Story, Recipes and Photos by Sara May
As COVID restrictions ease and we’re able to gather more safely with our friends and family, a slab pie made with local produce is the perfect choice to feed a crowd. But what is a slab pie?
Slab pies are shallow pies made on baking sheets (otherwise known as jelly roll pans), which have the benefit of being infinitely portable. Their rectangular shape allows for more crust than filling—and all pie-lovers know that a flaky, buttery crust is the best part of the pie! I use a standard “half sheet” baking pan for all of these recipes, which measures 18 by13 inches with a 1-inch lip. This size pan is also perfect for roasting vegetables and making all kinds of sheet pan suppers.
Slab pies are great for gatherings because they travel easily, making them a perfect dish to bring to potluck. With the abundance of local fruit and vegetables in our region, it’s easy to pack your slab pie with farmers market produce and local dairy products.
A portable, crowd-pleasing dish that highlights the bounty of the Finger Lakes region? I’m calling it: This will be the year of the slab pie!
A few tips and tricks: These pies are large-format and, as such, a bit of a project.
Plan ahead to break things up into a few stages. The dough will take some time, both to assemble and to roll out. If you’re used to making and rolling out pie dough for a standard 9-inch pie tin, allow at least twice as much time for each of these steps for a slab pie. Once the dough is properly mixed and tightly wrapped in plastic, it can be stored in the fridge for up to 3 days or in the freezer for up to 3 months. If using frozen dough, allow it to thaw in the fridge overnight before rolling out.
The crumble topping for the Peach Almond Crumble Slab Pie can also be made ahead and kept in the fridge for up to a week, or in the freezer for up to 3 months. Both the parsley-basil filling for the Heirloom Tomato and Onion Pie recipe and the cilantro-pumpkin-seed filling for the Chili Corn Cilantro Pie recipe can be made a day ahead and kept refrigerated until you’re ready to assemble.
Why does the mixed dough have to be refrigerated so long before it’s rolled out? This resting step ensures that the water you’ve added to your dough has a chance to properly permeate all of the dry ingredients. It also gives the gluten in the flour a chance to relax, making the dough much easier to roll out. And it ensures that the butter in the dough will get very cold, which means that it will hold its shape while being baked and yield a very flaky crust.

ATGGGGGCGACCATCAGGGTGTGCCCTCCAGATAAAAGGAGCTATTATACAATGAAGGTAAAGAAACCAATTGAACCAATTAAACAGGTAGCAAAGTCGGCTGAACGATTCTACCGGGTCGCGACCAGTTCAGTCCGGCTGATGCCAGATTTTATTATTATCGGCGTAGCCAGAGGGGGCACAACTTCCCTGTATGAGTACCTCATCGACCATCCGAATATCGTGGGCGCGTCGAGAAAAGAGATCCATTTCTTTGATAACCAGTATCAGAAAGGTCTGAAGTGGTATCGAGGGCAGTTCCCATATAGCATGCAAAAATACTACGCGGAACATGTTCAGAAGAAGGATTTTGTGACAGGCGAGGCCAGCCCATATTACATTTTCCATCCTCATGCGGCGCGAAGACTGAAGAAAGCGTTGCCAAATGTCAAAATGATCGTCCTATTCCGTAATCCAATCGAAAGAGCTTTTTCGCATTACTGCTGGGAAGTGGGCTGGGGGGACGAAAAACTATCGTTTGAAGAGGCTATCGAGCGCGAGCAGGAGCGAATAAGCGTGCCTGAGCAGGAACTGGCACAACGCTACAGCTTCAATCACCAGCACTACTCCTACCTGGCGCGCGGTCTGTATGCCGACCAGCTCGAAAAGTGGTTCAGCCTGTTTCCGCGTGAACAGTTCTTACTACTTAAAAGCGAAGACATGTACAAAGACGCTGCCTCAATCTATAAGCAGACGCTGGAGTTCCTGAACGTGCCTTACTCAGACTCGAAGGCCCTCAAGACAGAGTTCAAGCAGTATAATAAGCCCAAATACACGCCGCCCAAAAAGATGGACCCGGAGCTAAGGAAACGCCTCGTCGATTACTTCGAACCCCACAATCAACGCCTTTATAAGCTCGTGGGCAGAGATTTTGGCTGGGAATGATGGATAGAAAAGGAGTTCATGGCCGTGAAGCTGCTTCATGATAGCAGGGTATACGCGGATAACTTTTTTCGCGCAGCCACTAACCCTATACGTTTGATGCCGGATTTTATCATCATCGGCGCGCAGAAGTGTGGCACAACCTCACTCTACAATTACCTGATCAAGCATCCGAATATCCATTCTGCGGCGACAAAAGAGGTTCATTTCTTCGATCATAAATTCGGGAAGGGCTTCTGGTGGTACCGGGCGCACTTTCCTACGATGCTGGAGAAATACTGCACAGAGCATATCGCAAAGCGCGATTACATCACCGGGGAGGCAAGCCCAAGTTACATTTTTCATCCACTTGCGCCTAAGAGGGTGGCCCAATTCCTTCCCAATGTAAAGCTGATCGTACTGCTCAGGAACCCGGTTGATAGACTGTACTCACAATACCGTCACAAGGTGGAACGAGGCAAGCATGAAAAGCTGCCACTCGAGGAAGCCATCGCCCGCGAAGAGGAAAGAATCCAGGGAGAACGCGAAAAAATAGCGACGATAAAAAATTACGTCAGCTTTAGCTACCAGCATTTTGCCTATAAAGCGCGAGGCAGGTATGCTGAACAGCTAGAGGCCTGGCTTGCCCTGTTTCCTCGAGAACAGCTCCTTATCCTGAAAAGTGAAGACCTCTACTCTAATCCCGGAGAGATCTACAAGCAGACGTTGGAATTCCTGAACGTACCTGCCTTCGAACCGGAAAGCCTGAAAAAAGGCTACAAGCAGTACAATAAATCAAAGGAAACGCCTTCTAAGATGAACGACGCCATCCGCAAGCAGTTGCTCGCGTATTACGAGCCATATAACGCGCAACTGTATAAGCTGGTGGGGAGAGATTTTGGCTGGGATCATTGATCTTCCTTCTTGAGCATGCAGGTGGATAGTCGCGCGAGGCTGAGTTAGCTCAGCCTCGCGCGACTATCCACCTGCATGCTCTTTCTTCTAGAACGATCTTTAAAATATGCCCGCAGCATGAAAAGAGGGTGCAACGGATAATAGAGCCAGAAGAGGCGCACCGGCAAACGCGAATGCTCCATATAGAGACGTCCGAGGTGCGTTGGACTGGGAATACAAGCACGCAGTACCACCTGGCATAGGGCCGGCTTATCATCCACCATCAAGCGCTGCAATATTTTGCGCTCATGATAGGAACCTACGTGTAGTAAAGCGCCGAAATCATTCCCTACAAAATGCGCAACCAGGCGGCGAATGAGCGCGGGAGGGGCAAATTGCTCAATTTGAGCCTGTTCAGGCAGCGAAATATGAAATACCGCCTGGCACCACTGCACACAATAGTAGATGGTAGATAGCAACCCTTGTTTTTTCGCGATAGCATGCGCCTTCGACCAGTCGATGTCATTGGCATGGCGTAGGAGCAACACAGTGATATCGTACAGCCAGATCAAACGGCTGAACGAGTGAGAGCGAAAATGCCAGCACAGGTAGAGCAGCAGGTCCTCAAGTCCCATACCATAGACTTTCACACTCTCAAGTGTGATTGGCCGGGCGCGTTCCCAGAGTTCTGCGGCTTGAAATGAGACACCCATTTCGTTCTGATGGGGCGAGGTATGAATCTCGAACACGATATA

As with all pie recipes, you’ll want to be very conscious of the temperature of your dough. The crust and filling should be kept as cold as possible until you put the pie in the oven. If the crust starts to warm up and feel floppy and sticky as you work with it, simply pop it in the fridge for a few minutes before continuing. All filling ingredients should be absolutely cold before you add them to the crusts.
Because of the size of these pies, it can be difficult to roll out the crust to the exact dimension of your sheet pan. Have a few missing pieces around the edges? No problem! Simply use the excess dough you’ve trimmed off the sides to patch any holes or cracks. Lining the bottom rack of your oven with foil before preheating the oven ensures that any drips that fall from the pies won’t result in you having to scrub your entire oven after you’ve baked the pie. (Trust me, I learned this the hard way!)
Have a favorite pie recipe that you’d like to convert to a slab pie? As a general rule of thumb, you’ll want to multiply the filling ingredients in a standard 9-inch pie recipe by three to fill an 18- by 13-inch baking sheet. Use your judgement here and be careful not to overfill your pan, as there is not as much room for overflow on a flat baking sheet as there is in a round pie tin!
Celebrate stone fruit season! I call for peaches in my Peach Almond Crumble Pie but plums, apricots or pluots are delicious in this pie as well. Or try a mix of stone fruit! Skip the hassle of peeling any of this fruit before slicing and pitting—I find that the peels add delicious texture and flavor to the pie.
Sara May is a cook, baker and recipe developer who recently moved from Philadelphia to the Finger Lakes with her husband and two cats.